5.0608 Email in Russia and the CIS (1/172)

Elaine Brennan & Allen Renear (EDITORS@BROWNVM.BITNET)
Sun, 19 Jan 1992 18:17:45 EST

Humanist Discussion Group, Vol. 5, No. 0608. Sunday, 19 Jan 1992.

Date: Tue, 14 Jan 92 09:54 EST
From: "Tom Benson 814-865-4201" <T3B@PSUVM>
Subject: Email in Russia and the Commonwealth of Independent States

The following report is from CRTNET (CRTNET@PSUVM); it is an account of
a visit to Moscow to consult on development of computer communications
for scholars in the ex-Soviet states. Requests to HUMANIST in early
December 1991 yielded some important leads, which are being pursued
through the networks in continuing discussions. Thanks to HUMANISTs for
your own continuing support of these initiatives.

| |
| January 13, 1992 |
| Number 525 |

Last month I promised to send CRTNET readers a report of my
trip to Moscow. There's a lot to tell, but I'll try to keep
this fairly brief and invite questions and commentary.

This is an account of a trip on December 13-20, 1991, to Moscow, Russia,
at the request of IREX (the International Research and Exchanges Board),
sponsored by the Carnegie Corporation, and through the good offices of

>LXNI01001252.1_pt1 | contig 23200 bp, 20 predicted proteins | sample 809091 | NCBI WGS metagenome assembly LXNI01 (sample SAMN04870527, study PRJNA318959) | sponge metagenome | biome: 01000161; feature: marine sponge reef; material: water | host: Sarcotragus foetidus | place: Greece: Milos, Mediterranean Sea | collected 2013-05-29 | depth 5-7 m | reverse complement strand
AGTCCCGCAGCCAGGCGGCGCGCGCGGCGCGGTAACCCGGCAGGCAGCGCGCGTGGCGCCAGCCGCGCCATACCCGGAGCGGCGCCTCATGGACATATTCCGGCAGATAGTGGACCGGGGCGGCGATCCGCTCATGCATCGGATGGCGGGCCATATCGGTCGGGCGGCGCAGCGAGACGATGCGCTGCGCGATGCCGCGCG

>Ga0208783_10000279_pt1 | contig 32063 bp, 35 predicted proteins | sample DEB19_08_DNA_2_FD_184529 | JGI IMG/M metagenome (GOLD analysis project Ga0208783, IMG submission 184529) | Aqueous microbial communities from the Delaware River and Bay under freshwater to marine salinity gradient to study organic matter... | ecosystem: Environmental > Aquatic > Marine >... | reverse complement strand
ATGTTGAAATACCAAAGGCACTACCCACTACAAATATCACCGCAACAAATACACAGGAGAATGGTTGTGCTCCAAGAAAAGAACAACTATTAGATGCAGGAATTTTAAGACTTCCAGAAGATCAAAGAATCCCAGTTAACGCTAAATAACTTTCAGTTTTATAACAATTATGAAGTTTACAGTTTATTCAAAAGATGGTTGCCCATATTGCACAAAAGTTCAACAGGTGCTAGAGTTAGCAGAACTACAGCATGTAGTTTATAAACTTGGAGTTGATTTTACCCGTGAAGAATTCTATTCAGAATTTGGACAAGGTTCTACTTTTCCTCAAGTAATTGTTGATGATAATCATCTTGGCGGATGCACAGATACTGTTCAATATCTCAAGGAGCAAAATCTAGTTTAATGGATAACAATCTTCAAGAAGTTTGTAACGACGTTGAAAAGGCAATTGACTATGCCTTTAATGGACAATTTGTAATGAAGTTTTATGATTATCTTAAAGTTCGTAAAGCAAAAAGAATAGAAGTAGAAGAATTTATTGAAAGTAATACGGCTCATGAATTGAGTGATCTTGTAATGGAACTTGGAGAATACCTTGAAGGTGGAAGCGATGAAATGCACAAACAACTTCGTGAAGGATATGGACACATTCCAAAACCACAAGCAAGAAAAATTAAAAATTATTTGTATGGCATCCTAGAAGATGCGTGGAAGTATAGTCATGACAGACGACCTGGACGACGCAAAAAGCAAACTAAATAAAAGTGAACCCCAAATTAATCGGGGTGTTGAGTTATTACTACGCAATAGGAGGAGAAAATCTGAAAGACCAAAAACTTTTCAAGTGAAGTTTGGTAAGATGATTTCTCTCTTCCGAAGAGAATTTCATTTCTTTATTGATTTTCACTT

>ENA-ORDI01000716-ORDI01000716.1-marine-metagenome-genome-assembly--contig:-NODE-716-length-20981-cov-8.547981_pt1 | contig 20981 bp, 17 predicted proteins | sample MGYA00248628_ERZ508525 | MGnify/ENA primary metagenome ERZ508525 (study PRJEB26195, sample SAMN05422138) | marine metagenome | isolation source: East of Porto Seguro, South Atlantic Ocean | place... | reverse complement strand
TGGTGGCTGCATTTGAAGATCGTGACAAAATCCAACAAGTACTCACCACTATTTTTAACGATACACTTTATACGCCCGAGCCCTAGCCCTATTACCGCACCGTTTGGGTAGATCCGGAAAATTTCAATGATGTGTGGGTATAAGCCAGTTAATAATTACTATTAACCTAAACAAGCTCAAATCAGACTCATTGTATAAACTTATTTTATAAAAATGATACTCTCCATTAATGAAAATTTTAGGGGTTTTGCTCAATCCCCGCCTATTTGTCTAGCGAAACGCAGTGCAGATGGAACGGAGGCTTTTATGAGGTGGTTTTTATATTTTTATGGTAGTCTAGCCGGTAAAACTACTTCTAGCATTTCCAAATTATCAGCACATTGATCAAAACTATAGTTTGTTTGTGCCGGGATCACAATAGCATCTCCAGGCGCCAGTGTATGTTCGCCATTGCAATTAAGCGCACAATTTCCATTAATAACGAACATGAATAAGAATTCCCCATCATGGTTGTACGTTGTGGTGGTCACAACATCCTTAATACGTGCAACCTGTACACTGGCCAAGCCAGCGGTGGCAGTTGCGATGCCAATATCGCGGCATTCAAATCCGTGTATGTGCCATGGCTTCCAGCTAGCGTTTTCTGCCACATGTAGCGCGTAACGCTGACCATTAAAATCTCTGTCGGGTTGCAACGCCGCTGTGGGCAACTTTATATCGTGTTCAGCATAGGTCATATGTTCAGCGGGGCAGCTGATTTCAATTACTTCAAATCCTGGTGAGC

Mike Cole, University of California at San Diego. Mike is an authority
on Soviet psychology, has long been a leading figure in international
discussions of computer use in the (former) Soviet Union, and in fact
wrote a highly interesting account of "Computerization in Soviet
Education" for CRTNET (CRTNET 16 [26 November 1985]).

I traveled with Peter Olenick, a senior networking specialist from
Princeton University. Our assignment was to assess the current state of
computer communications among social scientists and humanists in Moscow,
with special reference to the Soviet Academy of Sciences (which
transformed itself into the Russian Academy of Sciences the week we were
in Moscow). We were also invited to make recommendations about
priorities for future development.

Our host in Moscow was Dr. Alexandra (Sasha) Belyaeva, a senior research
psychologist at the Institute of Psychology and a principal developer of
electronic mail among academicians in Moscow (in addition to a long